Perimeterless security in action

Deperimeterisation has become the latest buzzword garnering interesting in IT security management, but it is also attracting controversy. Its central proposition is that the current approach to information security is untenable given the proliferation of mobile devices, remote working, internal threats, outsourcing and corporate networks opened up to partners and customers. Current systems, reliant on perimeter security, are characterised as having a ‘hard shell and soft centre'.

The proposed solution to this is a complete re-architecting of the security infrastructure; less reliance on firewalls and more data-level protection. But while many have argued over the theory, few have put it to the test in practice.

Oil giant BP is one of the brave few to have attempted deployment of such architecture. Dr Paul Dorey, chief information security officer at BP, is a founding member of the Jericho Forum, a group of blue chip security chiefs, and chief proponents of deperimiterisation.

"The perimeter has already been breached and the security problems are with us," he says. "In security we could well have started to paint ourselves into a corner. It's time we recognised that and found our way out." That makes deperimiterisation inevitable, he adds.

BP is a highly distributed organisation, with significant operations in over 135 countries. It has 110,000 employees, the majority of whom are highly mobile, and thanks to extensive use of contractors, partners and outsourcing, a further 200,000 people work in and around the company. The nature of the industry means that competitors are often joint venture partners too.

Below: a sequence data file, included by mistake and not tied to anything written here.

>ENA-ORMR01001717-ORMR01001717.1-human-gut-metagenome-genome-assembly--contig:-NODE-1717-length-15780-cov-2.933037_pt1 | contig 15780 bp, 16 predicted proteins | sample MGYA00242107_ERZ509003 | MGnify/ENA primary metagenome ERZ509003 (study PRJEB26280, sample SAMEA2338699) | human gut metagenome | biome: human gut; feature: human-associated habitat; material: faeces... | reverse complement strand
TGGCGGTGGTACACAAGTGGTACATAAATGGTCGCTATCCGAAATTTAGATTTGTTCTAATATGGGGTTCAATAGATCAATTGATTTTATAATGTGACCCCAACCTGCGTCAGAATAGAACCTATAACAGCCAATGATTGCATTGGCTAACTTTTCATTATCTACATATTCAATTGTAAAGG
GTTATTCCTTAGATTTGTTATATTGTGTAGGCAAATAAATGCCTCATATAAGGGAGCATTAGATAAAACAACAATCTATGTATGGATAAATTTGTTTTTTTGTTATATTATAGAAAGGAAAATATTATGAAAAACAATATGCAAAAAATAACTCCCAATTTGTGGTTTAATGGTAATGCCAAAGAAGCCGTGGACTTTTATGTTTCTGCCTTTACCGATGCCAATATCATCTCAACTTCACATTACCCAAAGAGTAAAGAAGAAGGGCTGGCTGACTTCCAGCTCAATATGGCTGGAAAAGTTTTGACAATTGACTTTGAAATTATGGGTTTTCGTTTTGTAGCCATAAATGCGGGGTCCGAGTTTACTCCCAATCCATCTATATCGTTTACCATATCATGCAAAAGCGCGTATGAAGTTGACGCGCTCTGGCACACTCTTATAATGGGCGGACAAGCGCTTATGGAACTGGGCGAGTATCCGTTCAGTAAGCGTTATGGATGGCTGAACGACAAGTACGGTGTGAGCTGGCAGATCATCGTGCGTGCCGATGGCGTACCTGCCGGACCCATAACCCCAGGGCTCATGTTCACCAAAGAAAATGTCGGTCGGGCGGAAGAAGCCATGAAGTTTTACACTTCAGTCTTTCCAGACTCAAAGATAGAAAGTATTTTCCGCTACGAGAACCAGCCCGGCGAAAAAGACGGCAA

"It's hard to draw the line that says ‘This is BP and this is another company'," says Dorey. While legal factors and corporate governance do make for some clear divisions, "you can't do it by buildings and you certainly can't do it easily nowadays by even networks. We are pretty much the virtual enterprise archetype."

This means that BP has had to tackle its security model sooner than most, though Dorey predicts that most companies are heading in this direction.

The current malaise

The current BP architecture has the usual combination of clients and servers, protected by firewalls to keep out what Dorey, with tongue in cheek, calls the "extremely wicked Internet". When the company works with partners and on joint ventures, it creates a "slightly naughty" extranet that is "controlled somehow by both parties and there are firewalls either side".

Those extranets are expensive to run but more importantly slow to install, and with oil projects clocking up millions of dollars a day, delay can be damaging. "So we're saying: Wait a minute, aren't we holding up our business again?'" confesses Dorey.

However, while agility is important, a security breach would also hold up the business. If one corporate PC is infected with a virus or worm, it spreads around the company very quickly.

But Dorey believes there is a solution to both problems: moving applications on to the Internet. "Does an Internet bank care if a client's system is infected? Not really," says Dorey. "Does it bring down the bank's network? No. The banking application might reject them if it's smart, but it doesn't infect other systems inside the bank because it's all kept on the Internet."